Belfast Telegraph

Home News UK

Cambridge votes for £9,000 fees

Cambridge University's governing body has voted in favour of a £9,000 tuition fee, the university said.

Members of the Regent House have approved plans to charge the controversial maximum figure permitted. Of the 4,000 members who were eligible to vote on the proposal, 1,387 voted in favour, with 416 against.

Allowing educational institutions to charge £9,000 has led to widespread discontent among students around the country, including protests which have turned violent.

A spokesman for the university said it would now submit an "access agreement" to the Office for Fair Access (OFFA) in support of its proposal to charge the fee. He said it would offer one of the most extensive and flexible packages of financial support in the UK.

Professor Steve Young, senior pro-vice-chancellor, said: "This agreement will include the commitment to spend £9 million a year on financial support for Cambridge undergraduates from 2012, in addition to the Government's loan and grant schemes.

"Cambridge is committed to providing students with one of the highest levels of financial support during their studies at our world-class university.

"We will also commit to spending an extra £1 million to expand our outreach work which aims to help raise the attainment and aspiration of state school pupils. This is in addition to the £2.25 million a year which we already spend on outreach activities."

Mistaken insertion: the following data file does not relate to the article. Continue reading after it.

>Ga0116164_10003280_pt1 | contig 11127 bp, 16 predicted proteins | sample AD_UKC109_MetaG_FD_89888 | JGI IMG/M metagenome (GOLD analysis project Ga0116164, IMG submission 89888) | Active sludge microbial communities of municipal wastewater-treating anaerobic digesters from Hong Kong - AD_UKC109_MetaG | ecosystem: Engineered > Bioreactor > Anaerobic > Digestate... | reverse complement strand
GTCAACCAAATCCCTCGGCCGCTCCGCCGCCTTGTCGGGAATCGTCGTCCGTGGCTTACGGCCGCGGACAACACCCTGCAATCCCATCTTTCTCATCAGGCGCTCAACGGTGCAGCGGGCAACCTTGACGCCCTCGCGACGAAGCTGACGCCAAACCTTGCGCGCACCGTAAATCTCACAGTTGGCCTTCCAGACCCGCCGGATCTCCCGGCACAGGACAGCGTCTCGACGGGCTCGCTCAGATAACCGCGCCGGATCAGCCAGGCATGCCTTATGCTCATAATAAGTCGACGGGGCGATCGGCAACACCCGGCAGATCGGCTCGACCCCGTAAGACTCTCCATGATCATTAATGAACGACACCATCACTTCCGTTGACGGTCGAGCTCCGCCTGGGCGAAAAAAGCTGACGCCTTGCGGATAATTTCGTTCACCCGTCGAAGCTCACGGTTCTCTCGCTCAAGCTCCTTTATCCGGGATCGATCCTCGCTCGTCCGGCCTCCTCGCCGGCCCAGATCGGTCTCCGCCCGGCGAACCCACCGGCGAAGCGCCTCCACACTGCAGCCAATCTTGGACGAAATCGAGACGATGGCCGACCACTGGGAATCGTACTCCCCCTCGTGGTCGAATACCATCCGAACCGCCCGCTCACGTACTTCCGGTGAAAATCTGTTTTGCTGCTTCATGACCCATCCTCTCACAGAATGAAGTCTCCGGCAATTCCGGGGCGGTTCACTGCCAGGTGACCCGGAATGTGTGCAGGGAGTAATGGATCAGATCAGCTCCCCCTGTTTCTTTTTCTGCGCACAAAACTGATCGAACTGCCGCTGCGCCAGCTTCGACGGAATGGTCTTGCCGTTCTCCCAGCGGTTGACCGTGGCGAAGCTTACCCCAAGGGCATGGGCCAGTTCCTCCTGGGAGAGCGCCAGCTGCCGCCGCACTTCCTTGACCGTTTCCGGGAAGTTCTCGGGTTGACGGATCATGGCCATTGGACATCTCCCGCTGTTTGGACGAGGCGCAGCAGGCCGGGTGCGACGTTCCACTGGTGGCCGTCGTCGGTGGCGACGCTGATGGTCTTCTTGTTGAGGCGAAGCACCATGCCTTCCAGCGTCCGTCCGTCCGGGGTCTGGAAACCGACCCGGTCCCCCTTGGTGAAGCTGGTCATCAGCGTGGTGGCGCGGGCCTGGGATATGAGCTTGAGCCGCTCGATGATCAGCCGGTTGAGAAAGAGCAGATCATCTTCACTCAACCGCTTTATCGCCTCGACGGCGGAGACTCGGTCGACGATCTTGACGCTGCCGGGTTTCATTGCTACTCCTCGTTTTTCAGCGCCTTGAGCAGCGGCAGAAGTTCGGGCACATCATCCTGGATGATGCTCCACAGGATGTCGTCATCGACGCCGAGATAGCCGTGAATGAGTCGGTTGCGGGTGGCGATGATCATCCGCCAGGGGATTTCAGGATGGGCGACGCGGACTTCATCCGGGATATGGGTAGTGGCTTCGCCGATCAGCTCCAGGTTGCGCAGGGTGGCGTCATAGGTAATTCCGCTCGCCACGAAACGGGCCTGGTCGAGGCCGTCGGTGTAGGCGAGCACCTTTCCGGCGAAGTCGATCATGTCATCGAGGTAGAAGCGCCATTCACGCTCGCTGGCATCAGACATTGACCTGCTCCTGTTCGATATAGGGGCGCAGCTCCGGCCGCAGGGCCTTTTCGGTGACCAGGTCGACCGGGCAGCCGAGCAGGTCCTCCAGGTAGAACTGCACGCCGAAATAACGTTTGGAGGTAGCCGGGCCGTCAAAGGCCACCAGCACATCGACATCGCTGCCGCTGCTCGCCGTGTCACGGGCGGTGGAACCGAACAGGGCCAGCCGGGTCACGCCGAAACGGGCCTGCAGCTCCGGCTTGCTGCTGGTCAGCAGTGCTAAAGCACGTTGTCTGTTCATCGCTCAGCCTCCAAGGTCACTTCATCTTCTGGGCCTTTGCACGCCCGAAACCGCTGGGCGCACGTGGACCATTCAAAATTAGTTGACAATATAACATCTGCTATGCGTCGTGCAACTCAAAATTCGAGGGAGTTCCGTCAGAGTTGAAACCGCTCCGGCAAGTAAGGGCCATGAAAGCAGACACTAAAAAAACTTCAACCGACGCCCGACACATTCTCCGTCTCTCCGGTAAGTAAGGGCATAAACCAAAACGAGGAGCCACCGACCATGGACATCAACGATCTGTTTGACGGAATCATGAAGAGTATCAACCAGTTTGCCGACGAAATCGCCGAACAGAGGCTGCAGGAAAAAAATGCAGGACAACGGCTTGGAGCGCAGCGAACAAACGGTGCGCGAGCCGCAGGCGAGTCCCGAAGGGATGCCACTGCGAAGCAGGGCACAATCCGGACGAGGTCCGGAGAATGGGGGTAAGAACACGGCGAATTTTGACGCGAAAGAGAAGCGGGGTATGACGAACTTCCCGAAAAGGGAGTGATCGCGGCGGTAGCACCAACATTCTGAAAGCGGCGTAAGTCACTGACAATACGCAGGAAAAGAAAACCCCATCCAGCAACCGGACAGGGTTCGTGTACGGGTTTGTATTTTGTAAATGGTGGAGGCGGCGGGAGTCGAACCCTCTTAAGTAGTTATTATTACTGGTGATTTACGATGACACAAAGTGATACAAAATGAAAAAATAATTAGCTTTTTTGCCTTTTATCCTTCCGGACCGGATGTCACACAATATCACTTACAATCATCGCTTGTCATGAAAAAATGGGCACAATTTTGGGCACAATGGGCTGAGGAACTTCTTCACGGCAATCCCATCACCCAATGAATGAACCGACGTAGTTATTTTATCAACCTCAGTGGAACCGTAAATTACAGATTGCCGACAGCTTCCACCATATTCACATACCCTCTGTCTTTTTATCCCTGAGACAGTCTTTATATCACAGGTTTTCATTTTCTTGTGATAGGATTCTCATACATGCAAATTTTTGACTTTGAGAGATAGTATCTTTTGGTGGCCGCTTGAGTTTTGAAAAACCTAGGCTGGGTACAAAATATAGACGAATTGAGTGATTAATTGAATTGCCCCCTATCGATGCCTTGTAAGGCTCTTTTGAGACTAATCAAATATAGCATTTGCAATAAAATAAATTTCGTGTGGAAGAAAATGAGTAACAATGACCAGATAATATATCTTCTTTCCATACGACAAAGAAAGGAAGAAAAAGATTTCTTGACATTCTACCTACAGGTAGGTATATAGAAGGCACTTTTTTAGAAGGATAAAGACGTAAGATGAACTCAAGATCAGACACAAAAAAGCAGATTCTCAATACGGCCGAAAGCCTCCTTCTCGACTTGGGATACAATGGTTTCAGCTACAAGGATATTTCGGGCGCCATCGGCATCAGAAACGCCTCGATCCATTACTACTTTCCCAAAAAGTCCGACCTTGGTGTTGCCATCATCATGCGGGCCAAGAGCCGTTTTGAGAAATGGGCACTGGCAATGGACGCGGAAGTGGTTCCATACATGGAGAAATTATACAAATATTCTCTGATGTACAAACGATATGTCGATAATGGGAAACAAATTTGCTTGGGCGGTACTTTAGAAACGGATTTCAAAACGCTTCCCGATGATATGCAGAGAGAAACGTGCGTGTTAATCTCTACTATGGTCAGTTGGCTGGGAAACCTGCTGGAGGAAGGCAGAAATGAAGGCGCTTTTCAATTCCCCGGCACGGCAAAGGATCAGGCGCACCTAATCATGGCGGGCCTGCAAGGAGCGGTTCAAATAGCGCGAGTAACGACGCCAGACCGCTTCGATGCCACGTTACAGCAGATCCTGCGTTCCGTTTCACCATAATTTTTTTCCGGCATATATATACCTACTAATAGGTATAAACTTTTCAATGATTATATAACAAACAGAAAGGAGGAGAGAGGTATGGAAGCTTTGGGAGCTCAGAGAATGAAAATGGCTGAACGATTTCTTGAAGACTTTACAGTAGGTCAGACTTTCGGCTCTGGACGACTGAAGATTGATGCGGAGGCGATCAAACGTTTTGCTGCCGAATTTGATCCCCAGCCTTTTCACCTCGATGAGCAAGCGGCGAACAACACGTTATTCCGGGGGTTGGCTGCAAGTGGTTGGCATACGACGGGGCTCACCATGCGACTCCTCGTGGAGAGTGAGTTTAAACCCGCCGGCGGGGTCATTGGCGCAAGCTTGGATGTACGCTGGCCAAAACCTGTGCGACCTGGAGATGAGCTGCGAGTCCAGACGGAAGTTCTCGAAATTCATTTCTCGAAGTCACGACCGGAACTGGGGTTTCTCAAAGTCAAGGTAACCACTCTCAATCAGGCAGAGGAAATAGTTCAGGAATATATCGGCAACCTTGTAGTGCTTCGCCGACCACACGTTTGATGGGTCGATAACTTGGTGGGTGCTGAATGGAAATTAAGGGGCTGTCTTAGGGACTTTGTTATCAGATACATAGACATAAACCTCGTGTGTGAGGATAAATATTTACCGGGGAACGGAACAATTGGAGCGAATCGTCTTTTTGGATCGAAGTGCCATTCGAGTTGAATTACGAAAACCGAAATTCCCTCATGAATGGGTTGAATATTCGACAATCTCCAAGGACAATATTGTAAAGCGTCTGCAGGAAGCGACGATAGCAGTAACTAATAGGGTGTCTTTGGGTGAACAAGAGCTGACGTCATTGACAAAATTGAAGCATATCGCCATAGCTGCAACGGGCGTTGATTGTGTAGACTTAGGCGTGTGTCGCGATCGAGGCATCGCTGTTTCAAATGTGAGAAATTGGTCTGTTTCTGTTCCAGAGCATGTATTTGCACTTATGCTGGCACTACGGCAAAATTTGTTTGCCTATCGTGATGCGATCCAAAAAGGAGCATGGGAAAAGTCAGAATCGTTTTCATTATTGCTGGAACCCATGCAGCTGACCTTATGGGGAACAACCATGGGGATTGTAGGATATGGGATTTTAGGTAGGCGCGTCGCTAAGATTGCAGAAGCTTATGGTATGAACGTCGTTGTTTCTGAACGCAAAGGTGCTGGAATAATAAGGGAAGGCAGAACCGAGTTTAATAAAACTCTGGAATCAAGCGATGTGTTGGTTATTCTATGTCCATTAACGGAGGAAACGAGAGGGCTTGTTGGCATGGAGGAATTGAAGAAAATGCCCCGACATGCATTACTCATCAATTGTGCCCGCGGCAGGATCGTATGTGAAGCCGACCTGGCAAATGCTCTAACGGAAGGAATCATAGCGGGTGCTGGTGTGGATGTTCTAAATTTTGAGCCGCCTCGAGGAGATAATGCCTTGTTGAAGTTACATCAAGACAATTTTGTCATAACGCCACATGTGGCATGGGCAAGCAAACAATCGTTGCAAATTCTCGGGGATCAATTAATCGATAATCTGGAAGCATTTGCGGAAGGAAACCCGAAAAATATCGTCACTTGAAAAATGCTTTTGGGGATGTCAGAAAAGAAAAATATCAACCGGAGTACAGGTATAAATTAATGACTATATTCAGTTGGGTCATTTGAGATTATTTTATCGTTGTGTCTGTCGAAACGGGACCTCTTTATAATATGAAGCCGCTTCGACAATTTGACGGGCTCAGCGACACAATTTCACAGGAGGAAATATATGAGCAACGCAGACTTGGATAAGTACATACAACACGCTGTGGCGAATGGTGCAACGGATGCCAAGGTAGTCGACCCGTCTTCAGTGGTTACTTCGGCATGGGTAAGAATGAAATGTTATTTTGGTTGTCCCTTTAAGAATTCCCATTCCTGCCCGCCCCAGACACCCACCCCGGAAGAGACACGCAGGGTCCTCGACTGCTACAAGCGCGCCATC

Vice-Chancellor Professor Sir Leszek Borysiewicz said: "The University of Cambridge is committed to recruiting the brightest and best students irrespective of their background. No UK students should be deterred from applying to the University of Cambridge because of financial considerations and no students should have to leave because of financial difficulties.

"Cambridge has one of the highest retention rates of students of any UK university and its graduates benefit from an extraordinary quality of education and employability."

The access agreement includes the Cambridge Bursary, a non-repayable grant, which will be available to students from households with an income below £42,600. Where a student's parental annual income is less than £25,000, he or she will receive a full Cambridge Bursary of £3,500 per annum. Awards will be tapered down to earnings of £42,600.


From Belfast Telegraph